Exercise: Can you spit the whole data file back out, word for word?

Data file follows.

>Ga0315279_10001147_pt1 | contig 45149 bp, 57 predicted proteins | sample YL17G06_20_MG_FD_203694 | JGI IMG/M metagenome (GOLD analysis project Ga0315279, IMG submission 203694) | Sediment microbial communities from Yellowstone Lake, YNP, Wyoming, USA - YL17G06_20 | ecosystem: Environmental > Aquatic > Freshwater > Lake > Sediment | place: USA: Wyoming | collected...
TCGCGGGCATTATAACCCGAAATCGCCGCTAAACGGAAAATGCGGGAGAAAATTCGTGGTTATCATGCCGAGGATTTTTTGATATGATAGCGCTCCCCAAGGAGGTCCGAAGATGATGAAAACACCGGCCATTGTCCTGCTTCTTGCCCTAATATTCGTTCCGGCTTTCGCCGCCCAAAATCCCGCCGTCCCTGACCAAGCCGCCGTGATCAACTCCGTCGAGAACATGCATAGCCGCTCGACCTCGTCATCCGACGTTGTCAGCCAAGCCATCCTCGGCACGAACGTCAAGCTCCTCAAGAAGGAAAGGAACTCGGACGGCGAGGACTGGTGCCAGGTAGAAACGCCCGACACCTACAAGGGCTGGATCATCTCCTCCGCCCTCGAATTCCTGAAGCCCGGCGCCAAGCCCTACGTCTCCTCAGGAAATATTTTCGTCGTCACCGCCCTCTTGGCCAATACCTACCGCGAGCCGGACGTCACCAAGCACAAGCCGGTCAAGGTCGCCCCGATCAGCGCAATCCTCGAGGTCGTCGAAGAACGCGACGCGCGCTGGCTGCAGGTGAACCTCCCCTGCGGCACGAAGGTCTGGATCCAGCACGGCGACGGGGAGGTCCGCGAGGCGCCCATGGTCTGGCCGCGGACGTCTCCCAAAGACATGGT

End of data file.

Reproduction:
>Ga0315279_10001147_pt1 | contig 45149 bp, 57 predicted proteins | sample YL17G06_20_MG_FD_203694 | JGI IMG/M metagenome (GOLD analysis project Ga0315279, IMG submission 203694) | Sediment microbial communities from Yellowstone Lake, YNP, Wyoming, USA - YL17G06_20 | ecosystem: Environmental > Aquatic > Freshwater > Lake > Sediment | place: USA: Wyoming | collected...
TCGCGGGCATTATAACCCGAAATCGCCGCTAAACGGAAAATGCGGGAGAAAATTCGTGGTTATCATGCCGAGGATTTTTTGATATGATAGCGCTCCCCAAGGAGGTCCGAAGATGATGAAAACACCGGCCATTGTCCTGCTTCTTGCCCTAATATTCGTTCCGGCTTTCGCCGCCCAAAATCCCGCCGTCCCTGACCAAGCCGCCGTGATCAACTCCGTCGAGAACATGCATAGCCGCTCGACCTCGTCATCCGACGTTGTCAGCCAAGCCATCCTCGGCACGAACGTCAAGCTCCTCAAGAAGGAAAGGAACTCGGACGGCGAGGACTGGTGCCAGGTAGAAACGCCCGACACCTACAAGGGCTGGATCATCTCCTCCGCCCTCGAATTCCTGAAGCCCGGCGCCAAGCCCTACGTCTCCTCAGGAAATATTTTCGTCGTCACCGCCCTCTTGGCCAATACCTACCGCGAGCCGGACGTCACCAAGCACAAGCCGGTCAAGGTCGCCCCGATCAGCGCAATCCTCGAGGTCGTCGAAGAACGCGACGCGCGCTGGCTGCAGGTGAACCTCCCCTGCGGCACGAAGGTCTGGATCCAGCACGGCGACGGGGAGGTCCGCGAGGCGCCCATGGTCTGGCCGCGGACGTCTCCCAAAGACATGGT